Tuesday, November 18, 2014

Georg Simmel, the Unknown Sociologist

I first encountered the name Georg Simmel in Jerry Muller's The Mind and the Market. I wrote about him in 2008 here. Simmel recognized that 19th century technologies "made for less labor in the household." This caused unease among middle-class women, who now sought activity outside the home.

Obviously, Simmel wrote, the public sphere, the world outside the home, in the short term would still be defined by men for men, but in the long term women would transform the public square to suit "a more feminine sensibility." So, feminists like Simone de Beauvoir that talked about the "independent woman" were talking nonsense. What really developed is what we see about us today, with conservative women trying to create a public square that celebrates love and marriage and children and men and work, and liberal women acting as high-school Mean Girls in a death spiral between their feminine natures and the ideological mandate to break glass ceilings, and enforcing their own feminization of the public square by naming and shaming.

Now, finally, I have actually got to read Simmel's sociology in a translation of his work. The Sociology of Georg Simmel translated and edited by Kurt H. Wolff is actually a compendium of material from three sources: Grundfragen der Soziologie (Individuum und Gesellschaft), written by Simmel in 1917, Soziologie, Untersuchungen über die Formen der Vergesellshartung, written in 1908, and a lecture delivered in 1902-03.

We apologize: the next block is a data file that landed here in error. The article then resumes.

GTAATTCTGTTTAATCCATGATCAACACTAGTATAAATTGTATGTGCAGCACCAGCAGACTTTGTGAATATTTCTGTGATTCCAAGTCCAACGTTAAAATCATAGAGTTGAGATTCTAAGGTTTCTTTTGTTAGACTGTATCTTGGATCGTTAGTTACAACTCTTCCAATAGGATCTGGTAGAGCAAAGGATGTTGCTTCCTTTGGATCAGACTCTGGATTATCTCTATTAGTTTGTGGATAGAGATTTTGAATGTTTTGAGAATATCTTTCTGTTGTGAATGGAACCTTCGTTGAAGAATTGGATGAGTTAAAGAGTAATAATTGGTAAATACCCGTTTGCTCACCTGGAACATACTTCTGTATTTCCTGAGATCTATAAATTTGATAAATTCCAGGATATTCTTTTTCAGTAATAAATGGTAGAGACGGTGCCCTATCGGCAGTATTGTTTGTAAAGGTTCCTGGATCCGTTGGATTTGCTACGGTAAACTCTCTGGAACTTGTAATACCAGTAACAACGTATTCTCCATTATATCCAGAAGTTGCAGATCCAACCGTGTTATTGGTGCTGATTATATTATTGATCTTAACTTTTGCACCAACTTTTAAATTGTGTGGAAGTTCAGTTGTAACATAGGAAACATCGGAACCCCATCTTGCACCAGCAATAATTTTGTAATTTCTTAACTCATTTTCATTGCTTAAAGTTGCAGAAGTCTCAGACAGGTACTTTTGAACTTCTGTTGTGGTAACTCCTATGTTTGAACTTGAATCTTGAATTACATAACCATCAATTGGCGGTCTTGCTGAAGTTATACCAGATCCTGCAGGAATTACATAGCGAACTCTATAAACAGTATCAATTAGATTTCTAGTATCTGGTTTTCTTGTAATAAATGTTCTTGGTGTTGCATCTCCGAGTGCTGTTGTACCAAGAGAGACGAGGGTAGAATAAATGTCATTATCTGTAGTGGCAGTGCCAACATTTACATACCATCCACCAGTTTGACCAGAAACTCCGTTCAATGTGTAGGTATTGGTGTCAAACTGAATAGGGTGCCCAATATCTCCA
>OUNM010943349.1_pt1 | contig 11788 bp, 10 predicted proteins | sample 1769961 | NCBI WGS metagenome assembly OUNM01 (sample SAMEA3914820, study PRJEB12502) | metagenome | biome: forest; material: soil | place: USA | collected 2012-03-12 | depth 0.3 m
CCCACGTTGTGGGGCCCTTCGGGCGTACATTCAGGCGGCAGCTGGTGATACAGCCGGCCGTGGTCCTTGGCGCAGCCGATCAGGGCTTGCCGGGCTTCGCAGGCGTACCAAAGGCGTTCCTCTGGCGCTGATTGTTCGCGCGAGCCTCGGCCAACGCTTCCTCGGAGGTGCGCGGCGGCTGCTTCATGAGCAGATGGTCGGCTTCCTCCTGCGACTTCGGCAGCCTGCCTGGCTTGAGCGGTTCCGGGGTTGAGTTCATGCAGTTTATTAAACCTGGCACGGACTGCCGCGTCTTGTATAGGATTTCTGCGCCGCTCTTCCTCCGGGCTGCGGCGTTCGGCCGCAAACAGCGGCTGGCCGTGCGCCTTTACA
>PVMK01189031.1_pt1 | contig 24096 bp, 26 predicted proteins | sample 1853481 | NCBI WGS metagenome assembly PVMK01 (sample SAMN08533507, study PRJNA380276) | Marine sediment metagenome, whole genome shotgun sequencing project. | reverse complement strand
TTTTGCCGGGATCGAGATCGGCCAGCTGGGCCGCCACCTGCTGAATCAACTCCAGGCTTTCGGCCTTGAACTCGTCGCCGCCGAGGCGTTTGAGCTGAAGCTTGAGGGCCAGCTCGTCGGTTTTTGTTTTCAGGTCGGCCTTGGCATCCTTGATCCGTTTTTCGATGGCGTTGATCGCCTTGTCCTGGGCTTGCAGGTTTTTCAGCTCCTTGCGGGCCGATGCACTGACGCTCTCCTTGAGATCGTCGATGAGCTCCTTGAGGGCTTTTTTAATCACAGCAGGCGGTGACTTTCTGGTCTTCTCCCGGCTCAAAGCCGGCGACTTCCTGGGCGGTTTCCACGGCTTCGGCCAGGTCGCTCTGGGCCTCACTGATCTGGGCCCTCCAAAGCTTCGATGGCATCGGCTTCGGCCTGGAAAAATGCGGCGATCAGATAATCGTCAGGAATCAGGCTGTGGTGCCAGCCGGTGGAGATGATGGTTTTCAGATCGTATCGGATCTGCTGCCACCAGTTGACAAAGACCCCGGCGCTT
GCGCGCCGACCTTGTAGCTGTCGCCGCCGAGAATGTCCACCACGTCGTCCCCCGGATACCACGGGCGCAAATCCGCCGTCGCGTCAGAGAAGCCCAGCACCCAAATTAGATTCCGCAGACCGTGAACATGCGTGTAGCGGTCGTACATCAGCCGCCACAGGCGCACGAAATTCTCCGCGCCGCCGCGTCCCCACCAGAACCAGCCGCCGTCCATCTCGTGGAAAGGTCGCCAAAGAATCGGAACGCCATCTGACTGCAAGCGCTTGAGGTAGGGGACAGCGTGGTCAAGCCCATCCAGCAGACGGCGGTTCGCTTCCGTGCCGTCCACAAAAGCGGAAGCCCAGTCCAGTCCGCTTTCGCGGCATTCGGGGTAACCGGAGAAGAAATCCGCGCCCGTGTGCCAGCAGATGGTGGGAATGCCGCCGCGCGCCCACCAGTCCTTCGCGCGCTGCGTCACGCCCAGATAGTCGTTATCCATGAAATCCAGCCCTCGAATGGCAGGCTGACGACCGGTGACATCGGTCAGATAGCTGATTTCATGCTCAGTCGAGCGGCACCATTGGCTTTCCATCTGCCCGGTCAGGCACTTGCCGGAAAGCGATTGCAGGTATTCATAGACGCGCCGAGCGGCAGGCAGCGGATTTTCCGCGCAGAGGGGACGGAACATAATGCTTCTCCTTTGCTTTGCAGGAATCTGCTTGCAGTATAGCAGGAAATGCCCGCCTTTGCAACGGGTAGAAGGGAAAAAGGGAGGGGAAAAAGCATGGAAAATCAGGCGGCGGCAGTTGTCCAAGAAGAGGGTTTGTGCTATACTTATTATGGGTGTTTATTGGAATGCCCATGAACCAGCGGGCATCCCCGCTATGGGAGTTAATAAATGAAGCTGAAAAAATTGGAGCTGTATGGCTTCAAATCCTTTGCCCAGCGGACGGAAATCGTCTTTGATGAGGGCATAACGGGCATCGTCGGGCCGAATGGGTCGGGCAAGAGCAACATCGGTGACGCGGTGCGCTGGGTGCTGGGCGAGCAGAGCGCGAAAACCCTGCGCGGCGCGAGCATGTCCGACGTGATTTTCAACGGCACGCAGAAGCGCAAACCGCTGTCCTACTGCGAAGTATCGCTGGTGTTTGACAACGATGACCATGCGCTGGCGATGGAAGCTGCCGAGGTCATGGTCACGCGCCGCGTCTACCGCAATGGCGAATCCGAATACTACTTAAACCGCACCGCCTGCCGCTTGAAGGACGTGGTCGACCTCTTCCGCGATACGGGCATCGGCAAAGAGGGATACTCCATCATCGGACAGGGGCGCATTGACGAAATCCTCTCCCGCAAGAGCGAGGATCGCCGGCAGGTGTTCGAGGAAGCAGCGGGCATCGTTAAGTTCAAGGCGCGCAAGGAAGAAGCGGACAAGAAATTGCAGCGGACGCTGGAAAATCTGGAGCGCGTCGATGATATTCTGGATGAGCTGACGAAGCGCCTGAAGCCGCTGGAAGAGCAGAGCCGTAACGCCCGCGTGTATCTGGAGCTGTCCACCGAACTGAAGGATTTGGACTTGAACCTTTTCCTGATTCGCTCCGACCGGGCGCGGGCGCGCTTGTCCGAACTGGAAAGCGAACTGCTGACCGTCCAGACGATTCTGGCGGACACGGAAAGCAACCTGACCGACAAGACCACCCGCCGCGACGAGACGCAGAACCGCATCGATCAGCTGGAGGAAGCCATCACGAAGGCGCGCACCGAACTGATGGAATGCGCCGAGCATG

I'm about half way through Sociology right now, and I admit to being blown away. My notion of Sociology has always been that it amounts to an apology for left-wing politics, that it tells its students what they need to know to operate as a ruling class in a social welfare state, or what they need to  understand as social welfare state dependents. You get class theory, domination, and an institutional view of modern society.

Sociology starts with Comte, who with his Positivisim was trying to create a "religion of humanity." And let's not forget Marx and Herbert Spencer. Then there was Max Weber and his brilliant insights; but Weber died with much of his work in draft form. There's Emile Durkheim, but I find him only fair. And then there are folks like Sombart and Tönnies. Then we come down to the moderns like Sumner, Mead, Dewey, Parsons. Everybody knows those names, but lost in the shuffle, for me, is the name of Georg Simmel.

I'll be discussing the details of Simmel's sociology in upcoming posts. They will include the following:
  1. The individual and the mass
  2. Social humans at play
  3. 18th and 19th century views of freedom
  4. Numbers and social life
  5. The individual and the "dyad" (i.e. two people)
  6. Expansion of the dyad (three's a crowd)
  7. Subordination under an Individual
  8. Subordination under a Plurality
  9. Subordination under a Principle
  10. Degrees of Domination
  11. Knowledge, Truth and Falsehood
  12. Types of Relationships and Reciprocal Knowledge
  13. Secrecy
  14. The Secret Society
  15. Faithfulness and Gratitude
  16. The Negatives of Collective Behavior
  17. The Stranger
  18. The Metropolis and Mental Life
  19. Wrapup
Before I start with the individual topics, let's look at Simmel on the individual and the mass. The point about the mass, he writes, is that people connect on a level that they can all relate. That inevitably means that on a mass level they relate on "lower and primitively more sensuous levels."

You can see right away that Simmel causes problems for the folks that practice what we might call the "religion of collectivism." When people associate primarily as individuals they can contribute their highest and best qualities. But when they are mixed into a crowd or a mass or an organization as rank and file then only the more primitive qualities apply.

Next: The individual and the mass

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